Today's Paper Digital FAQ Obits River Valley Democrat-Gazette Newsletters 🎄Community Christmas Card NWA Screening Sites NWA Vaccine Information Virus Interactive Map Coronavirus FAQ Crime Razorback Sports Today's Photos Puzzles

WHSD board chooses to keep its mask mandate despite critics

by I.C. Murrell | September 1, 2021 at 3:25 a.m.
White Hall School District parents Laura Golden, left, and Jodie Howell, right, listen to arguments during a special meeting about the district mask mandate Tuesday at the district administration building. Golden filed a petition to challenge the mandate, while Howell voiced her support for the policy. (Pine Bluff Commercial/I.C. Murrell)

WHITE HALL — Following an hourlong debate from supporters and dissidents of the policy, the White Hall School Board voted unanimously to keep the district-wide mask mandate in place during Tuesday’s special board meeting.

“The issue for this meeting has been decided,” board President Dr. Raymond Jones said, weathering a threat from an opponent of the mandate who threatened to file a lawsuit against the White Hall School District, alleging the vote was illegal. It was not indicated on the board agenda whether a vote would be taken.

“Go right ahead, sir,” said Jones, a supporter of the policy since it was enacted during an Aug. 10 regular meeting. “You have every right.” The special meeting was scheduled after a petition led by district parent Laura Golden was filed in the district administration building on Aug. 23 in hopes of nullifying the mandate from Superintendent Doug Dorris, which requires students and staff members to wear face coverings on campus. Board members agreed during the Aug. 10 meeting to review the mandate after 60 days, but Dorris said after the meeting it is his understanding the review will not be necessary with Tuesday’s vote.

“I have to tell you I recommend we continue this mask mandate as we have it at this time, until the governing board decided it is not in the best interest of the district to continue the mask mandate,” Jones said.

A board member made a motion to accept Jones’ recommendation and another seconded.

Golden, a mother of four students in the district, asked the board to put medical and religious exemptions for the mandate in place, but to no avail.

Golden and other opponents of the mandate gave spirited 5-minute speeches, some alleging that the board did not have the right to require masks be worn.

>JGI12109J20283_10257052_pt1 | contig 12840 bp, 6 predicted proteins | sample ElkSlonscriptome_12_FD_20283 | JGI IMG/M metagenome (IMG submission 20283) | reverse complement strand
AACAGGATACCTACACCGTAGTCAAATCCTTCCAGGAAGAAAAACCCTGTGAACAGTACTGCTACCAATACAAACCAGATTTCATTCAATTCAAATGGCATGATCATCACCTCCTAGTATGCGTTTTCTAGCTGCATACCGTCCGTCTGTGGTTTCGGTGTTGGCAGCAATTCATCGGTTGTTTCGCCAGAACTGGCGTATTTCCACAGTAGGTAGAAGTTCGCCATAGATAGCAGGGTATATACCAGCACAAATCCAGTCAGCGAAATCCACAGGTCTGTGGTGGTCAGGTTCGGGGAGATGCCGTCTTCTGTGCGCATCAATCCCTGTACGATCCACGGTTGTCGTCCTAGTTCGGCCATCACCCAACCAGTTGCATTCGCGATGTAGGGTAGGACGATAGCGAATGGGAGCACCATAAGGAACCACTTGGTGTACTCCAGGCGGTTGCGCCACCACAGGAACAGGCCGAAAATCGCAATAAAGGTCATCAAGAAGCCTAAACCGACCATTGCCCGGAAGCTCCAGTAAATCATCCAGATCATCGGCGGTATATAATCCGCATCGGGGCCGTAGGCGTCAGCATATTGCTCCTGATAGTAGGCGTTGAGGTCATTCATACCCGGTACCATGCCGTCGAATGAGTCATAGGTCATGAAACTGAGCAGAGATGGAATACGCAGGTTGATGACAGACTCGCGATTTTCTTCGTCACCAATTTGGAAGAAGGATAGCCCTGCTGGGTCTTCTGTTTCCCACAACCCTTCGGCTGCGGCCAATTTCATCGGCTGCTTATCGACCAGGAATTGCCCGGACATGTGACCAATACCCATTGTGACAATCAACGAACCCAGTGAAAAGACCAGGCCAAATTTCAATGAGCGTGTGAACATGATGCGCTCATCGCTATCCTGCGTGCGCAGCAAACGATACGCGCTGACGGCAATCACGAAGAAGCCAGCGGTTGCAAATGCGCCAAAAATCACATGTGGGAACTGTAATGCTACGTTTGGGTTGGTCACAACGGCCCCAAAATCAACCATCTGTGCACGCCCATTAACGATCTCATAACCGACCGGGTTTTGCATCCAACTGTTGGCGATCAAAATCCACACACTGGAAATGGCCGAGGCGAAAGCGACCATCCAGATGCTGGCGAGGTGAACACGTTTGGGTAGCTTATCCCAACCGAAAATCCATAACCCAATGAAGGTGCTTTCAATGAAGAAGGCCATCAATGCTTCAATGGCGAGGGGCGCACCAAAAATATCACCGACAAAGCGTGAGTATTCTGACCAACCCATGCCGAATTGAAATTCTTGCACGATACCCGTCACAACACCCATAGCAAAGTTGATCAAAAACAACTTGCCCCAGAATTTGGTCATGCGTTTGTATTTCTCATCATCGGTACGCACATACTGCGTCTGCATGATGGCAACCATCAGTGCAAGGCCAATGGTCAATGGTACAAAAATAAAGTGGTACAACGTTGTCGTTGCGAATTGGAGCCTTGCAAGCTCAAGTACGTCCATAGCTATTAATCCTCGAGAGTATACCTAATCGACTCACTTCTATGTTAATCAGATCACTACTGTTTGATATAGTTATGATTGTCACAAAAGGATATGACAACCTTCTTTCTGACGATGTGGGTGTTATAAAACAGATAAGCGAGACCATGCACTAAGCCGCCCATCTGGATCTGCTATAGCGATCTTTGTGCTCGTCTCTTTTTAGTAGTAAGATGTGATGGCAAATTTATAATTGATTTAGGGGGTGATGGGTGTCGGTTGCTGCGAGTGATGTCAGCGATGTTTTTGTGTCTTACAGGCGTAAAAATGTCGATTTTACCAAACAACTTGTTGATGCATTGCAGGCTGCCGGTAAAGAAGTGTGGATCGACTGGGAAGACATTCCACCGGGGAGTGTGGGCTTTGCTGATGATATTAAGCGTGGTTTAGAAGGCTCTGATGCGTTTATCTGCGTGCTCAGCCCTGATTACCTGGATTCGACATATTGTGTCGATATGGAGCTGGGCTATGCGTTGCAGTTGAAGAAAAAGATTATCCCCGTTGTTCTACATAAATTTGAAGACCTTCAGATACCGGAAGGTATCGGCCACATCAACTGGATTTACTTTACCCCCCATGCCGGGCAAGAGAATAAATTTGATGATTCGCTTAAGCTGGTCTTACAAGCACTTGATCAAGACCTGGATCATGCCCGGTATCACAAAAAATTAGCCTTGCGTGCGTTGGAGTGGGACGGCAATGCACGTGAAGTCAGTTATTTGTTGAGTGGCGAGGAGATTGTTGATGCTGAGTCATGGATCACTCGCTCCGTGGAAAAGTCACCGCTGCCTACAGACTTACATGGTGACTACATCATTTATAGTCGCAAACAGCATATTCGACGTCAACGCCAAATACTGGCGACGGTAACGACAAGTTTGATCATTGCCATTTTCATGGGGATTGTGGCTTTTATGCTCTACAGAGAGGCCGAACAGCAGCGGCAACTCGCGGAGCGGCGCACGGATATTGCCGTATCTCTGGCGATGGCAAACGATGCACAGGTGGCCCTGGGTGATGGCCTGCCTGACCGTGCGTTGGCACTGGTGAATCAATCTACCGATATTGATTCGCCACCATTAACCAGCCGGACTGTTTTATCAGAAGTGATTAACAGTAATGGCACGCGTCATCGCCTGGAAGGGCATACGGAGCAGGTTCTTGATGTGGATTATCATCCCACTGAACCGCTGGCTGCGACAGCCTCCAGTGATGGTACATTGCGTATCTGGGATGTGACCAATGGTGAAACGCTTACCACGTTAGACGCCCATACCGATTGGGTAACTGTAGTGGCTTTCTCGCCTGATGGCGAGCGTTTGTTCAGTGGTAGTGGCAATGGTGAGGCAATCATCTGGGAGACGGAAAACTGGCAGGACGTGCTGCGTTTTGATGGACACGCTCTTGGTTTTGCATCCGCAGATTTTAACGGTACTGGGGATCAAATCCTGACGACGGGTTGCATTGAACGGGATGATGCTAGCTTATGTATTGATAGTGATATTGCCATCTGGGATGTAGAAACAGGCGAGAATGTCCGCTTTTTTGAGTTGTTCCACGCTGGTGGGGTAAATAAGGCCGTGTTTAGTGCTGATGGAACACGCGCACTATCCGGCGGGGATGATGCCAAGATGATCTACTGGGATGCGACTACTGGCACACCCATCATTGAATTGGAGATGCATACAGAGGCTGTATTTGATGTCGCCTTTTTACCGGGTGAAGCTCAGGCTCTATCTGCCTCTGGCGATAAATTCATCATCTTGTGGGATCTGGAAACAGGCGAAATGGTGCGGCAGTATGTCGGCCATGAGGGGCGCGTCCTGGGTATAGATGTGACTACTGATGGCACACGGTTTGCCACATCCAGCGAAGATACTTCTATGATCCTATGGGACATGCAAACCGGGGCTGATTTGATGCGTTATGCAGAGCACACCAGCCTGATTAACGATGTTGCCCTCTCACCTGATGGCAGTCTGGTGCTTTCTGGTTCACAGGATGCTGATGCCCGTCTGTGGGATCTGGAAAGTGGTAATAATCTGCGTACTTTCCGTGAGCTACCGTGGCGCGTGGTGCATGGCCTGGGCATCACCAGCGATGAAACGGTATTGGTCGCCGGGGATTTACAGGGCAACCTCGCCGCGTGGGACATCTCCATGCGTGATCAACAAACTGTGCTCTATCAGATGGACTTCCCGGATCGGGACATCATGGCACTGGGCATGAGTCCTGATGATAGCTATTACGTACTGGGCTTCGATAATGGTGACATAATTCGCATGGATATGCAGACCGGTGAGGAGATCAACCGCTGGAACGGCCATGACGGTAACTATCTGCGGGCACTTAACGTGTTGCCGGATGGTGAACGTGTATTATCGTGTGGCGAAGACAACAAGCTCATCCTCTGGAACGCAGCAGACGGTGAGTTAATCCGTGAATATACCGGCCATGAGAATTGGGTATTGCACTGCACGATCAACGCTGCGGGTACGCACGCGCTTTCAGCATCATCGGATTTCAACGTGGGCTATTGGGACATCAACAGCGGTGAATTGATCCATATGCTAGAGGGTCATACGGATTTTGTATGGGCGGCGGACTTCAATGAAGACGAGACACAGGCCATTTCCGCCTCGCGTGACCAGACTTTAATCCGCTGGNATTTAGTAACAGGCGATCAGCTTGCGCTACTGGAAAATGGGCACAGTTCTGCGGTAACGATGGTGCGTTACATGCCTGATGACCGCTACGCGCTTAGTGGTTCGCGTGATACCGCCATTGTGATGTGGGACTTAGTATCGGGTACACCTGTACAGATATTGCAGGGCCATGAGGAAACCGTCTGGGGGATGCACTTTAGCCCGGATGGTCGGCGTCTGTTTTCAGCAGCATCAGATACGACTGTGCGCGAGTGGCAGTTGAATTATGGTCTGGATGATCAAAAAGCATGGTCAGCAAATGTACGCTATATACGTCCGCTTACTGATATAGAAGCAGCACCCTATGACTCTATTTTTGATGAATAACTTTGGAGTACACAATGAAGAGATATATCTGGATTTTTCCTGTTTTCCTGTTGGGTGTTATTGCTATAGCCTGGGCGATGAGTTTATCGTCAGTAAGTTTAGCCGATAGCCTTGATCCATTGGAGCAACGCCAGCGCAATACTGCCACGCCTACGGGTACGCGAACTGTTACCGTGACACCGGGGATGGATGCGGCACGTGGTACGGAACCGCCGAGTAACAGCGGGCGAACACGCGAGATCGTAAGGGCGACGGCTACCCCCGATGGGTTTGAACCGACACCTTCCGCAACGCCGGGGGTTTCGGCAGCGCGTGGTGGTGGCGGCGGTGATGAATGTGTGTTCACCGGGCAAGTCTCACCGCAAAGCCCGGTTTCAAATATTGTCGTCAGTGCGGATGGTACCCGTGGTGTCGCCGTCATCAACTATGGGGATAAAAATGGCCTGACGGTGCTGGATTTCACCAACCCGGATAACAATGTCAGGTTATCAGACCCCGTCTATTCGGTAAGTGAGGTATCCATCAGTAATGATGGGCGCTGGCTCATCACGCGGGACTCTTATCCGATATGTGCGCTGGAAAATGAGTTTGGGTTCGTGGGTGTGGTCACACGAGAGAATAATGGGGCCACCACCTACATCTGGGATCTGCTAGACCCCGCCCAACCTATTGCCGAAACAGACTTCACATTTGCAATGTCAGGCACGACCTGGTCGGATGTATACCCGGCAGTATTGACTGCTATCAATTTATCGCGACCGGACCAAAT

“The fact is, these are my children, I’m their parent, it’s my decision — not yours — what’s best for them,” Golden said. “Now, due to a last-minute injunction by a rogue judge, Mr. Dorris and the school board based their decision on politics without any consideration of parents’ concerns, plus there’s no state or local mask mandate in effect.” A Pulaski County circuit judge on Aug. 6 issued an injunction that temporarily overturned a state law prohibiting school districts and other public entities from requiring constituents to wear masks. Golden said last week she followed guidance from State Sen. Trent Garner, R-El Dorado, who authored the bill that Gov. Asa Hutchinson signed into Act 1002, on how to petition the board for a hearing.

District parent Alissa Harris argued: “I am fully capable and confident to decide what is in the best interest of my child, and I refuse to co-parent with the government.” She then hoisted an oversized photo of her child’s soiled face mask from last Tuesday.

“You, members of the board, have decided that this is a healthy choice for my child,” Harris said. “She sneezed in this mask and was embarrassed, so she tried to clean it in the bathroom sink at school, and then she wore it wet for 4 hours.” Some of the supporters who spoke in favor fought back emotions, with some hailing the science behind preventative measures against covid-19 and one teacher stating her case for the effectiveness of in-person learning.

Jodie Howell, a registered nurse, said she never doubted the district would make the right decision for the “safety and wellbeing” of her child, who recently graduated from White Hall High and now attends college.

Masking during the pandemic, Howell said, “does not guarantee that our students and teachers won’t get infected with covid, but credible, scientific evidence shows that it greatly reduces the risk of transmission. There’s no debating this. There’s no ‘Science says one thing and science says the other thing.’ When you look at credible science, there’s no debating it. None of us can debate it.” Amy Kalkbrenner, who manages covid-19 case data for the White Hall School District, said in her support for the mandate that the district had 12 active positive cases as of 4 p.m. Tuesday — 10 students and two staff. One of the students, she said, was exposed at school.

There were 37 students and no staff members under quarantine. Eight of the students, Kalkbrenner said, were exposed at school.

Since school began Aug. 16, 20 students and four staff members have tested positive for covid-19, and 78 students and two staff members have quarantined, she told the board.

“I was just looking at seating charts on our current positive students, just to get an idea of how many students we would have quarantined just this last week,” Kalkbrenner said. “It’s not an exact number, but it’s a rough estimate, and I estimate it would have been 135 students who would have gone home to quarantine for at least 10 days had we not had the mask mandate, all from classroom exposures. Our numbers will change.” Board members allowed a seventh supporter to speak, claiming the other six spoke within the 30-minute time-frame for each side. The man who later threatened a lawsuit against the district argued the dissidents weren’t given a seventh supporter, and Jones said time had expired for that group.

An eighth supporter yielded his time, saying he wanted to prevent an argument.


Sponsor Content